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I have long thought that bioethics is something of a pseudo field. Not that the matters with which it grapples are not important.  They are crucial.  And not that its thinkers are not morally serious—they are. But it has always seemed to me that bioethics lacks focus, e.g., that there is no bottom line goal or purpose that bioethics seeks to attain.

For example, the guideposts for bioethical analyses were established early, e.g., autonomy, beneficence, distributive justice, and non maleficence. But without a fundamental destination toward which these principles are to be applied, they became mere outcome justifiers. In other words, rather than derive the opinion by applying the principles to best attain the desired end, the opinion often comes first and then the best principle that justifies the predetermined conclusion is harnessed to defend it.

Now, an article written by University of Minnesota bioethicist Leigh Turner in the Journal of Medical Bioethics asks the pithy question, “Does Bioethics Exist?” and reaches a similar conclusion to my own.  From her column (no link, here’s the Abstract):

What is clear, though rarely “acknowledged, is that as bioethics has acquired academic standing, institutional authority and public visibility, just what constitutes “bioethics” is becoming increasingly murky. In a sense, bioethics—if by bioethics is meant a shared mode of normative analysis, a common way of thinking an averarching framework for moral deliberation, a recognised set of tools with which to reason and debate or a widely accepted ethics decision-making—does not exist.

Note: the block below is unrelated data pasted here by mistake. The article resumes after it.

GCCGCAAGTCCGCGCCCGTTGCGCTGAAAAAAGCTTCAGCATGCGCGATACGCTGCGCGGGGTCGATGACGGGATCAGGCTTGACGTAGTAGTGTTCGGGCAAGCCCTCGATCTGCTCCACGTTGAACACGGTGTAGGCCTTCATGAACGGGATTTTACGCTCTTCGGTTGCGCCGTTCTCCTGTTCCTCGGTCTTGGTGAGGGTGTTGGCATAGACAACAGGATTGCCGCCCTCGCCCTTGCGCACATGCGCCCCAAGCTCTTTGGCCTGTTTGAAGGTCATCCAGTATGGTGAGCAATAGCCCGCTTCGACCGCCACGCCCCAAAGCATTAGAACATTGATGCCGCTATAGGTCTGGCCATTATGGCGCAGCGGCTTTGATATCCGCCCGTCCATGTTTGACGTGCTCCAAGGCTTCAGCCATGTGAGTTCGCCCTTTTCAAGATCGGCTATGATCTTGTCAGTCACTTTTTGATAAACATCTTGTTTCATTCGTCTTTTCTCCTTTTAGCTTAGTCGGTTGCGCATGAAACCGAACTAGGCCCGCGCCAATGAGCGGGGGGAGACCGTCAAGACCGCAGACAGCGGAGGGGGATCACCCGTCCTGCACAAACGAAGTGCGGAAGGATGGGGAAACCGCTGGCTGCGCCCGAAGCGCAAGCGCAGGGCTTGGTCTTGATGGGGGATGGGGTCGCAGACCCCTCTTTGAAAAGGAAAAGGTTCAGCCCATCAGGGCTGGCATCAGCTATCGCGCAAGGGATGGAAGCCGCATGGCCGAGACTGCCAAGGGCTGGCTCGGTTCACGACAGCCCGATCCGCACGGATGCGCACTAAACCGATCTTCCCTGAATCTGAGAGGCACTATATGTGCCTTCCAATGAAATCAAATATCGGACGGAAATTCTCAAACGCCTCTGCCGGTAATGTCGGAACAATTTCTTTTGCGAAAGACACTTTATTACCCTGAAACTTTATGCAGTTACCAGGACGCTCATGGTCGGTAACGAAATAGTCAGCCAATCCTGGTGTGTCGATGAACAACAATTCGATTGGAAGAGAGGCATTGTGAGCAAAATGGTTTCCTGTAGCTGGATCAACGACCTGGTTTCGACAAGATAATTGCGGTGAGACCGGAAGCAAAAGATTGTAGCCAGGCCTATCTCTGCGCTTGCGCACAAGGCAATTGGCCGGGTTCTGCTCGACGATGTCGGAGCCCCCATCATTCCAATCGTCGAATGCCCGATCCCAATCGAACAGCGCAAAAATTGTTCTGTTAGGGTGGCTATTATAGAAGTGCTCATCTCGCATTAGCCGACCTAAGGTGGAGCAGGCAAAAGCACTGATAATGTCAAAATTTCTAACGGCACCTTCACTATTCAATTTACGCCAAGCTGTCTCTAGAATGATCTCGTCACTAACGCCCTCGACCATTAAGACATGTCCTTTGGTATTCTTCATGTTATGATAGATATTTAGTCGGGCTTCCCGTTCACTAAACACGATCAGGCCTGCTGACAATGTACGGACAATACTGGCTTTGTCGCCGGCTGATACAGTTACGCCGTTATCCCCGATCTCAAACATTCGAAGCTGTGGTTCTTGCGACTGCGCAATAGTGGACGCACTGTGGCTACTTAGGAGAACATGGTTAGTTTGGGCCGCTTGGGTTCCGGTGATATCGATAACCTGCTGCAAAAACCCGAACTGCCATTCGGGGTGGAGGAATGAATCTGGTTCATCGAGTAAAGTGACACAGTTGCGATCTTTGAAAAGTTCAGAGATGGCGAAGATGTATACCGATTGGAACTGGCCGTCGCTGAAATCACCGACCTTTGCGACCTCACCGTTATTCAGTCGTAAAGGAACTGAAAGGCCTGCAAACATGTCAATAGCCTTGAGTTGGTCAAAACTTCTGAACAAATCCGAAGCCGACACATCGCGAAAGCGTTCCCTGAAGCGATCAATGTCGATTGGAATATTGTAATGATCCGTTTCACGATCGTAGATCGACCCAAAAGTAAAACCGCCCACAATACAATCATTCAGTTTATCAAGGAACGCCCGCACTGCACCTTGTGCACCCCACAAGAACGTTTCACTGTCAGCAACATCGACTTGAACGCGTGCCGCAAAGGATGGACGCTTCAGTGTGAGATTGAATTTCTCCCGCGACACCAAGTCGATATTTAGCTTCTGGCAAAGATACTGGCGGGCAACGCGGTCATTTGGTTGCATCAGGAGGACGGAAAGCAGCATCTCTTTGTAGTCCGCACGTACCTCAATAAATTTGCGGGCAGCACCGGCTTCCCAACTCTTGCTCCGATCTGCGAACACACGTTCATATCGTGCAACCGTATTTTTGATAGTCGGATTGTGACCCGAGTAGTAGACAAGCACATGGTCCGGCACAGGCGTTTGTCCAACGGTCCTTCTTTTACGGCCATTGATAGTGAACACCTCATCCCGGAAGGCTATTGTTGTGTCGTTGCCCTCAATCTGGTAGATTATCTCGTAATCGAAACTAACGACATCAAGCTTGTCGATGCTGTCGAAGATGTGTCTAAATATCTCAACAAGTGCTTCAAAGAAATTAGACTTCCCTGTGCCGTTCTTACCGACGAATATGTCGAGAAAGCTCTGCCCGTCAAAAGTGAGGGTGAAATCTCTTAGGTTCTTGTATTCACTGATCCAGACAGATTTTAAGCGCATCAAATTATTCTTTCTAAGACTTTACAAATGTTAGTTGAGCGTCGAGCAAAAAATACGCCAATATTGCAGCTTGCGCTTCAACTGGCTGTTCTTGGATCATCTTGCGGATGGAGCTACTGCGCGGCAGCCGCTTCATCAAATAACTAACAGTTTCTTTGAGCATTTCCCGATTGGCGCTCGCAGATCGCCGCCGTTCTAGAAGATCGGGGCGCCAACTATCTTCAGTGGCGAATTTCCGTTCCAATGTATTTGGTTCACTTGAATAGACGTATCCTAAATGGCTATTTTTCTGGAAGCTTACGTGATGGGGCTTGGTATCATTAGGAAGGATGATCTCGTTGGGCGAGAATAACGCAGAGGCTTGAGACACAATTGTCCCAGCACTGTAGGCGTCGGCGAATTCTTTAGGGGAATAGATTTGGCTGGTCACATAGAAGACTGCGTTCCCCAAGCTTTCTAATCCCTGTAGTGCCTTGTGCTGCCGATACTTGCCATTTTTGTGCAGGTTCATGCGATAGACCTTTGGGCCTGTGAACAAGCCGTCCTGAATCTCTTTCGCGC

This leads to intellectual chaos (if you will) in the field:
Although an increasing number of individuals make their living as bioethicists, there is no recognizable, widely shared, common moral philosophy that bioethicists draw upon to resolve moral disputes. There is no common creed, widely accepted method of moral reasoning or normative theory, or practical body of wisdom that binds together bioethicists. Within the halls of academe, it is just as possible to establish a successful career as a utilitarian or libertarian as it is publishing and teaching as a neo-Kantian, Rawlsian, virtue theorist, casuist or proponent of natural law. We are well past the time when the “principles of biomedical ethics” [the title of the premier bioethics textbook] provided a common reference point for addressing ethical concerns.

I don’t think it did then, but Turner’s point is right. And she asks:
...does bioethics exist as something other than a loosely connected assemblage of conflicts over norms, principles, practices and policies?...If bioethicists cannot provide thoughtful, persuasive responses to such questions, they might find the expansionist phase of bioethics is replaced by an era of retrenchment and decline.

That is to be urgently wished.  Because while I agree with Turner that bioethics has become more heterodox in the last decade, and hence more chaotic, I disagree with her that there isn’t an over arching belief among its most influential members—and that is opposition to human exceptionalism.  As a consequence, their “expert” opinions—rendered in courts, on government panels, while giving testimony in front of legislative bodies, in teaching the doctors, nurses, and societal leaders of the future in our most prestigious universities, etc.—often push society toward policies that promote the actual or potential exploitation and/or oppression of the most weak and vulnerable among us.

This is why I advocate laws that would set the goal of bioehtical analyses as protecting and promoting intrinsic human dignity—the point of my speech to the United Nations International School.  That would anchor bioethics, give it a beneficial direction, and promote universal human rights. Do that, and the bioethics movement would be rendered less capable of promoting harmful policies that threaten those who are most in need of society’s and medicine’s protection than it is today.

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